Some tips on how to create source files ready for translation
You can save a lot of time and money if you prepare the source documents with the need for translation in mind. Computer-aided translation tools (CAT tools) move from segment to segment as the translator works his way through your document. When a segment is translated, it is added to the memory of the CAT tool (translation memory, or TM) and it will offer the translation to the translator the next time he comes across the same segment. The CAT tool works ideally when the segments that are meant to be identical are actually identical.
You can benefit from the shorter turnaround times and lower unit prices for matches coming from the translation memory if you keep the following in mind.
Provide editable files instead of pdf files
Pdf is not meant to be an editable file, therefore it cannot be directly processed by a CAT tool. First, it needs to be converted into a different file format (e.g. Word) where you lose most of the formatting e.g. the text breaks at the end of lines and not at the end of sentences. This results in an incorrect segmentation of the text where CAT tools can no longer recognize what has been translated.
Write clearly and consistently
Try to write brief, clear sentences avoiding subordinate clauses as much as it makes sense. The more consistently a text is segmented, the more likely the segments are picked up by the translation memory system.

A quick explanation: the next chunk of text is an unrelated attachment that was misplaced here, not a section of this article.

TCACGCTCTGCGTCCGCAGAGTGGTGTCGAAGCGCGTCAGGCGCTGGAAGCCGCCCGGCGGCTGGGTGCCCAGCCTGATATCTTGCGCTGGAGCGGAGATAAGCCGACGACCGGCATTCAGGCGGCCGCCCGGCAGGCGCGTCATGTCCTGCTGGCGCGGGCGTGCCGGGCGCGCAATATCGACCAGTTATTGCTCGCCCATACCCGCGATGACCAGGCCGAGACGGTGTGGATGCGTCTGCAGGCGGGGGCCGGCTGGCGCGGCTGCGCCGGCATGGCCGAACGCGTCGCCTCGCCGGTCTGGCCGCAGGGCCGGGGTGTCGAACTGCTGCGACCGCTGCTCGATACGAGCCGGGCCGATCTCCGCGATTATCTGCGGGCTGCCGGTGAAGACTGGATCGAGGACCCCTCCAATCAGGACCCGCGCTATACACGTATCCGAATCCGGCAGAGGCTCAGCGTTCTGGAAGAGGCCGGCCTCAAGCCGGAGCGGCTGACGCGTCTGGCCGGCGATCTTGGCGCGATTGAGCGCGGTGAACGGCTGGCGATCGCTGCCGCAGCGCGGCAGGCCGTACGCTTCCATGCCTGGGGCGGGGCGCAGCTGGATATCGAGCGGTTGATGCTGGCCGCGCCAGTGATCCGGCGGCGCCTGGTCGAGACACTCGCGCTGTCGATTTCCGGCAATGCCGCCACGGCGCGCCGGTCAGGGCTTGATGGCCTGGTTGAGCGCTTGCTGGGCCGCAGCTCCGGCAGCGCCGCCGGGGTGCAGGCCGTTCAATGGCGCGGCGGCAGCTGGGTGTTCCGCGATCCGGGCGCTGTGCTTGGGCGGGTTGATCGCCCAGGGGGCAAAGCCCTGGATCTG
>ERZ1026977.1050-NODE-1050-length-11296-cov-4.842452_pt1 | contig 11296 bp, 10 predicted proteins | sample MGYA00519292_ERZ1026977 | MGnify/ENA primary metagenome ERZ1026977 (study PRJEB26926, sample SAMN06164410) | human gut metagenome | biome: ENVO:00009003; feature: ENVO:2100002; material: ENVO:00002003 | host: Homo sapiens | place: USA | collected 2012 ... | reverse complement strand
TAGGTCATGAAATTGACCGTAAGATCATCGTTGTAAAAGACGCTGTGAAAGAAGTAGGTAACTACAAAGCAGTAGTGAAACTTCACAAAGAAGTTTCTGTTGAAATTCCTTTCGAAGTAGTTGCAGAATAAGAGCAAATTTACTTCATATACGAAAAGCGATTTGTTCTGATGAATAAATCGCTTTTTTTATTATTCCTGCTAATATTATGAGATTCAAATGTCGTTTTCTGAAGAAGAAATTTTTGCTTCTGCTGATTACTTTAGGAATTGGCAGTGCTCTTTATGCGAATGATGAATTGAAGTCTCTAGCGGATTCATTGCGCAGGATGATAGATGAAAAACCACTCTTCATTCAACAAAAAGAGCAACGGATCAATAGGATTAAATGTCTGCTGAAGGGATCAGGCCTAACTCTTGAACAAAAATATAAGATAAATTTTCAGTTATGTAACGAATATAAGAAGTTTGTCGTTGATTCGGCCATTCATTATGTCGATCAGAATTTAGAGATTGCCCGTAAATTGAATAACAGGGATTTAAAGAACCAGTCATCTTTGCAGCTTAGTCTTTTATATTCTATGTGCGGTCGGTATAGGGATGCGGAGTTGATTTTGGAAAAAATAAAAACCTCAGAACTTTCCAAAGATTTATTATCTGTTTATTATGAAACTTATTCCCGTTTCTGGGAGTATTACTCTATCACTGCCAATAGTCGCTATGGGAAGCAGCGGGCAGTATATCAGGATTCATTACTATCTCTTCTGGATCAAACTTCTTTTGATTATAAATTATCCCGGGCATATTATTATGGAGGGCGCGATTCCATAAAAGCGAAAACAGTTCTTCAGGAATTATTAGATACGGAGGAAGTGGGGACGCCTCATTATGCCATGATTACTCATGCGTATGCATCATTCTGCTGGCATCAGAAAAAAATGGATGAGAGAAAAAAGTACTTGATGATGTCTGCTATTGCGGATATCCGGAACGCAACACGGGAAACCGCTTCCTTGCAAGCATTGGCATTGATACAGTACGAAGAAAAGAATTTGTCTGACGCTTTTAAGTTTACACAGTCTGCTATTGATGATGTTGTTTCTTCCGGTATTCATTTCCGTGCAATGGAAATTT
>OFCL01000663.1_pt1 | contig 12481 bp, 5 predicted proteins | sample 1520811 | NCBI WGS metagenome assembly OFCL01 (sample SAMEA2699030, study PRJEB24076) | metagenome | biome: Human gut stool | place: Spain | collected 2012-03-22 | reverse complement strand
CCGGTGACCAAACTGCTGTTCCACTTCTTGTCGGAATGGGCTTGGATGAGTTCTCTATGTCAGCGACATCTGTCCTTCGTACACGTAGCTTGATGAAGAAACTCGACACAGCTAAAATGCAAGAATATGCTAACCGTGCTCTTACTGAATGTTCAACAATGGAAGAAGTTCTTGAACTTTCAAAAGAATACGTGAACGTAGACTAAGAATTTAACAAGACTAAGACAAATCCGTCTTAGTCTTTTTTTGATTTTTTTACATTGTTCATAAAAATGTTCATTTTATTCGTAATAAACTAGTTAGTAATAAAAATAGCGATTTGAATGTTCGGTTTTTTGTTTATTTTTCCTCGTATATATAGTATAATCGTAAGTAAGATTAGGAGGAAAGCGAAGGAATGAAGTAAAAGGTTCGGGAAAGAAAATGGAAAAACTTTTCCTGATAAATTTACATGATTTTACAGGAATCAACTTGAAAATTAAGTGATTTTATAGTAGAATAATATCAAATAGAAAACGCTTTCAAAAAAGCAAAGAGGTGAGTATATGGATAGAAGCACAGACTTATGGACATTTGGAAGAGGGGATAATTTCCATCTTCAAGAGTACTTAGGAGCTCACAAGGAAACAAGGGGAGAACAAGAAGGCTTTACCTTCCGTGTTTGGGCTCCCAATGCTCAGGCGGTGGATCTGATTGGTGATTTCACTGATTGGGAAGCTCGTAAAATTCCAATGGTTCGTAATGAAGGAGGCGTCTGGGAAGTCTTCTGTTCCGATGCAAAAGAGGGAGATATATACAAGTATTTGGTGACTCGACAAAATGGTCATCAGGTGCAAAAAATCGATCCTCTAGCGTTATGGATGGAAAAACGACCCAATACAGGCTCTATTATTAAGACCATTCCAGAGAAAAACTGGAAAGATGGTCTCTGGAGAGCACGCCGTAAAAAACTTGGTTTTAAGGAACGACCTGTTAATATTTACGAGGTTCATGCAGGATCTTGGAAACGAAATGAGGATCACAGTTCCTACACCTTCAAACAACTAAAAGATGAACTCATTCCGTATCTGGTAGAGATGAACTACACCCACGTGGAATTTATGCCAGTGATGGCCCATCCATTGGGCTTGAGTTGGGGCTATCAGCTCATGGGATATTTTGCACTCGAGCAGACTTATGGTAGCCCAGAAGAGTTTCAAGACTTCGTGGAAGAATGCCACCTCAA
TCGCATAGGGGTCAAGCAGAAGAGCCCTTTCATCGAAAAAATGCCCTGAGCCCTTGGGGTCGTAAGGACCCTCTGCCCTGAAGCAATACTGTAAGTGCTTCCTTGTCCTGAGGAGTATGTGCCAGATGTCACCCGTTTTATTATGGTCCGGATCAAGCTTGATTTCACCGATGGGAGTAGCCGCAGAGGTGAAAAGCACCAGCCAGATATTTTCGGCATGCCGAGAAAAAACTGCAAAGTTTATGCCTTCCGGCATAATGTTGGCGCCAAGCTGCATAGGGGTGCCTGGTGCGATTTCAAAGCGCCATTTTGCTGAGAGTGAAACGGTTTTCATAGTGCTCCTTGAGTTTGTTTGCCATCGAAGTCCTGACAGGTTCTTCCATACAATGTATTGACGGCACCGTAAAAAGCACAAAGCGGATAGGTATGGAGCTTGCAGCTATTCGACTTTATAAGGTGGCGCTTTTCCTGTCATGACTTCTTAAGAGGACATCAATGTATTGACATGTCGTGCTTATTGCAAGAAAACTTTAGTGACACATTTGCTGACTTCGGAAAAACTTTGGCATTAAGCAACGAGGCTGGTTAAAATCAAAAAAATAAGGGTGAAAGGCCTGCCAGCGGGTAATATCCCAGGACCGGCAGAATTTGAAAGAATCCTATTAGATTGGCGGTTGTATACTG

Do not use any cultural references as they may not work well in a different environment. The same applies to humour. Similarly, try to avoid using idiomatic expression as they carry an increased risk of being misinterpreted.
Avoid line breaks
Both hard line breaks (Enter) and soft line breaks (Ctrl + Enter) can prevent CAT tools from identifying segments correctly. A hard line break is always interpreted as the end of a segment by a CAT tool so if it is in the middle of the sentence, the sentence is divided into two inconsistent parts. Soft line breaks are not considered to be ends of segments, so if you use them in a list of items, they will appear in the same line for the translator and he will need to adapt them manually.
Allow for variations in the length of the text
The translated text is almost never the same length as the source text. In the case of a document translated from English into Hungarian, be prepared for average extension of 10%. This also means, for example, that manual page breaks introduced for formatting purposes in the source document will no longer be valid in the target document.
In line with the previous point, use automatic table of contents, indices and cross-references so that the modified lenghts will not have an effect on these items.